Technology isn't the only thing that sets millennials' investing habits apart from those of other investors'.

Here are three investing strategies that millennials love.

Invest with the Environment In Mind

Millennial investors are more drawn to socially responsible investments than their elders, New York City based certified financial planner Douglas Boneparth said, choosing ETFs or mutual funds that exclude companies that sell addictive substances and those who don't use of clean technology. Sorry, Altria (MO) - Get Report .

"Millennial demand is changing what we buy and how we invest more than ever," Boneparth said. "We want and expect more responsibility out of the companies we use and invest in. Millennials, more than other generations have a lower tolerance for companies that are not sustainable, treat the environment poorly or do harm to society."

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Invest In-Store Savings

Plagued with flatlining wages and monster student loan payments, some millennials have turned to more unusual ways to fund their retirement accounts instead of regularly contributing from their paychecks. Some of Wealth By Design certified financial planner Danielle Howard's younger clients shop sales and use coupons to save money on everyday essentials and then invest what they save.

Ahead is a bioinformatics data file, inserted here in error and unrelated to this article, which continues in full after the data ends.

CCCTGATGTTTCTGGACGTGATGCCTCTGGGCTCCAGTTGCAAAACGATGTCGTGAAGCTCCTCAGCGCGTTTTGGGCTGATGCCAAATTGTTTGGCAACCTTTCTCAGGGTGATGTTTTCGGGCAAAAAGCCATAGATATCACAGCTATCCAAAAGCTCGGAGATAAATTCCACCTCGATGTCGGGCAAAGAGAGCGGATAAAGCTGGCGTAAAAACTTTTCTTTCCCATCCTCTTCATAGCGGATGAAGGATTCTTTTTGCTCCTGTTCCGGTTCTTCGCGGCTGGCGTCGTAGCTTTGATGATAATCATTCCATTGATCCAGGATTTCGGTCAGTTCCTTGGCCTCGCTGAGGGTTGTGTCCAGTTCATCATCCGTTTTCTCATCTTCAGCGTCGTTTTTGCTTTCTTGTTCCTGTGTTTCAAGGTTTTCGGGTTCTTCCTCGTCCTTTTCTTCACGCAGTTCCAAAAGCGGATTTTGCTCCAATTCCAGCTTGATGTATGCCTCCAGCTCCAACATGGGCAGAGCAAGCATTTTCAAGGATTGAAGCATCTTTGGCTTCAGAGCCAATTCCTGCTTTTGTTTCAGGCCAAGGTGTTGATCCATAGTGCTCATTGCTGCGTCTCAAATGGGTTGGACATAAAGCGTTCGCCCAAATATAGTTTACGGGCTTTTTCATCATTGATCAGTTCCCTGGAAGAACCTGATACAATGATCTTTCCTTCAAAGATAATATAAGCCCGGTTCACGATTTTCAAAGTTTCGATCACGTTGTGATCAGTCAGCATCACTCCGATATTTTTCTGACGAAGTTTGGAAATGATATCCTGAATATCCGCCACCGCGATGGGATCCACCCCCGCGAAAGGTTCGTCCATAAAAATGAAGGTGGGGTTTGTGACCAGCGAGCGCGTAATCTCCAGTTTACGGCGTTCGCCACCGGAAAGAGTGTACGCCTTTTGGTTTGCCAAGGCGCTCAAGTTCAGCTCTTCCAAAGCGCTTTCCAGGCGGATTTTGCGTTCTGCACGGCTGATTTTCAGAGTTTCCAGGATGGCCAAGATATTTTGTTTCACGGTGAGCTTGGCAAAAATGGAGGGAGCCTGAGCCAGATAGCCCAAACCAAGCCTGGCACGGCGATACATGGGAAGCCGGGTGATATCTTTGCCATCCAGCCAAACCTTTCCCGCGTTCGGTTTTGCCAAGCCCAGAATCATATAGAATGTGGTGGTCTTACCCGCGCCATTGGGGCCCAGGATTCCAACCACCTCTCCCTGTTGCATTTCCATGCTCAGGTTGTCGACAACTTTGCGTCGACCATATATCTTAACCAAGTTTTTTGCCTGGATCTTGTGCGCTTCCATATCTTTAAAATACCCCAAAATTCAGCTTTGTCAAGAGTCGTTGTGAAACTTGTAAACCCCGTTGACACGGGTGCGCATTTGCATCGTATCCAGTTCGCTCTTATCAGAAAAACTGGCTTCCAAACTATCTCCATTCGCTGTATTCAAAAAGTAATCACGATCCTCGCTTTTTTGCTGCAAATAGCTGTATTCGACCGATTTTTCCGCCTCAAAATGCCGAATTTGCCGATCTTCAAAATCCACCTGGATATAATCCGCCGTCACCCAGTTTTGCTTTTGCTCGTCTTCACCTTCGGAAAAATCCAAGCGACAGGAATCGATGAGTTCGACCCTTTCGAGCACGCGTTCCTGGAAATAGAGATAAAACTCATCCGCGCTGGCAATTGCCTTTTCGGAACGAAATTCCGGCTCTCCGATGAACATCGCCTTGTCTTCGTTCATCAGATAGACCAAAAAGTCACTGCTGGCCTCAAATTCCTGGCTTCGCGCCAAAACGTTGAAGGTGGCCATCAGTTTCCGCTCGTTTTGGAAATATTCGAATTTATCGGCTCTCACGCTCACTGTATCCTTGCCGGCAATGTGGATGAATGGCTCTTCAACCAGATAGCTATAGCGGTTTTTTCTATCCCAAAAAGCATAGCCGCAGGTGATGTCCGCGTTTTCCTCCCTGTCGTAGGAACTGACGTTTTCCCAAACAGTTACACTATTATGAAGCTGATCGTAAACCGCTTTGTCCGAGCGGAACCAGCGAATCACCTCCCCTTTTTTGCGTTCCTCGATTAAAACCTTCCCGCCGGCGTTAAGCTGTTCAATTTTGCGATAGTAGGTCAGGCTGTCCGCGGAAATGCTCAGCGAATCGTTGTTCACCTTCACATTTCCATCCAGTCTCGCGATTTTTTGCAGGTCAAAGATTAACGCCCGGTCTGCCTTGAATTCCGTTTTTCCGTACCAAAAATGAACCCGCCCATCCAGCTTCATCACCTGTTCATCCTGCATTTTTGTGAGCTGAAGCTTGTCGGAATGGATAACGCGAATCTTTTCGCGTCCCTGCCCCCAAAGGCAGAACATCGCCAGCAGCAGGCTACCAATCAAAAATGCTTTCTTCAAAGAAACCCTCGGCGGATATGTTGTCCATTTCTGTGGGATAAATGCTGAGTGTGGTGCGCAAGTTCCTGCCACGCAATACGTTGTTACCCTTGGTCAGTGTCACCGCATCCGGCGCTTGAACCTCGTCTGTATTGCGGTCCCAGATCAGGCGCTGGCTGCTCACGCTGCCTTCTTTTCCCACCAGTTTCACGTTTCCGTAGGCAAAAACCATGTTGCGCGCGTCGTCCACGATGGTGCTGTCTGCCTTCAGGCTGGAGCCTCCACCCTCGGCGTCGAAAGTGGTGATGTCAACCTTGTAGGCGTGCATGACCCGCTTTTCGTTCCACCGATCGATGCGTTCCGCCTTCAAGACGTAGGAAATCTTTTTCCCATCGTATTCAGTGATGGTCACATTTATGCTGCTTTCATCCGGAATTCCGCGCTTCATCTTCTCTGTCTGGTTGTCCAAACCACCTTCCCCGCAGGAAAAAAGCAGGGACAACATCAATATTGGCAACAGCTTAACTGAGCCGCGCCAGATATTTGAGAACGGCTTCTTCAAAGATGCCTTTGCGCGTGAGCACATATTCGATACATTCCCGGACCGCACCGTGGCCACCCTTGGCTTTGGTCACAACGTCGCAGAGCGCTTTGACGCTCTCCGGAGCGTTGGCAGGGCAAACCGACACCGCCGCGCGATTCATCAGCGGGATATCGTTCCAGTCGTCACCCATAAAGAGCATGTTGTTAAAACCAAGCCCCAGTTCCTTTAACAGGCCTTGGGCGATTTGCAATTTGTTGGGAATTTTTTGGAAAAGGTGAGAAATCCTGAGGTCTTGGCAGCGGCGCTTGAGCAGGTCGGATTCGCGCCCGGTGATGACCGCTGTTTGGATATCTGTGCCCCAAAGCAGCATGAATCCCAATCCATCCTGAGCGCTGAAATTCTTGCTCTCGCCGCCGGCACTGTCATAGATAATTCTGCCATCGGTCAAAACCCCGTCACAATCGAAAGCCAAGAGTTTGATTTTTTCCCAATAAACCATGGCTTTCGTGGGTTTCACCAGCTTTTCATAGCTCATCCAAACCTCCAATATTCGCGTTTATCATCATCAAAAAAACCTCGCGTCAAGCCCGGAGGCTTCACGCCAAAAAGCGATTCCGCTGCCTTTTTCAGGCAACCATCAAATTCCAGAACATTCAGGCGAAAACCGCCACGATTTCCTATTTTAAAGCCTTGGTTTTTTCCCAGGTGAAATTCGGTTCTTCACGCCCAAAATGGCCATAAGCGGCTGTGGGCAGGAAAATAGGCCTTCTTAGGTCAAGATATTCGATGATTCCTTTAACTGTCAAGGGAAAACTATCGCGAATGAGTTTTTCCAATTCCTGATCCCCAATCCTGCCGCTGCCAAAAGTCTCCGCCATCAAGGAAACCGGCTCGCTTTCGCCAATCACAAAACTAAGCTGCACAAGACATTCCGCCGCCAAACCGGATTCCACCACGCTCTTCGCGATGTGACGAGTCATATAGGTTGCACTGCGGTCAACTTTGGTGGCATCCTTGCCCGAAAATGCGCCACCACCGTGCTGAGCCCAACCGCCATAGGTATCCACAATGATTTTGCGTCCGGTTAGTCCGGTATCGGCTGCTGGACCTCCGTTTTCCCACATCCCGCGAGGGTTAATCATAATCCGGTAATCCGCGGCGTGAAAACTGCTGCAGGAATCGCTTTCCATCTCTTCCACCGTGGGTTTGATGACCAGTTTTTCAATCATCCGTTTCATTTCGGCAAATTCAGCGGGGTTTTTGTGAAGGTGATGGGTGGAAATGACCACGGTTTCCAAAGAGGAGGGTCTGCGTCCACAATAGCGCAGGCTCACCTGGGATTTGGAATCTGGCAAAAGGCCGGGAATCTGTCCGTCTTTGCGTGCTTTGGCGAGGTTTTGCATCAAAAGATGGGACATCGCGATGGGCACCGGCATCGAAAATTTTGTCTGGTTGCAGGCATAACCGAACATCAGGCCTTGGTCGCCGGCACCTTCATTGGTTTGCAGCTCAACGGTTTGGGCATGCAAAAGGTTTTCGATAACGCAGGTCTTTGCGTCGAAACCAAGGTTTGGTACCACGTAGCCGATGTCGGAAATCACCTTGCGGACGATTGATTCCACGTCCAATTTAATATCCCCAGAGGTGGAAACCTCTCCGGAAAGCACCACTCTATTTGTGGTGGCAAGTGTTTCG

"You buy groceries, and when the clerk at the store hands you a receipt and says you saved this many dollars, you go out to your car, open an app and move the amount from your checking account into your savings account, or retirement account," Howard said. "It's techy and it's empowering for people to move towards accomplishing their goals."

Minimize Risk With Market Linked Notes

Still terrified of stocks from the global financial crisis, millennials are big fans of products like market linked notes that can minimize their losses in the event of a market crash.

"My millennial clients love market linked notes as a way of having exposure to the stock market while removing some of the risk from the equation," 1650 Wealth Management, LLC certified financial planner Thomas Balcom said. "They want to save for retirement, but don't want to experience a 2008 scenario again."

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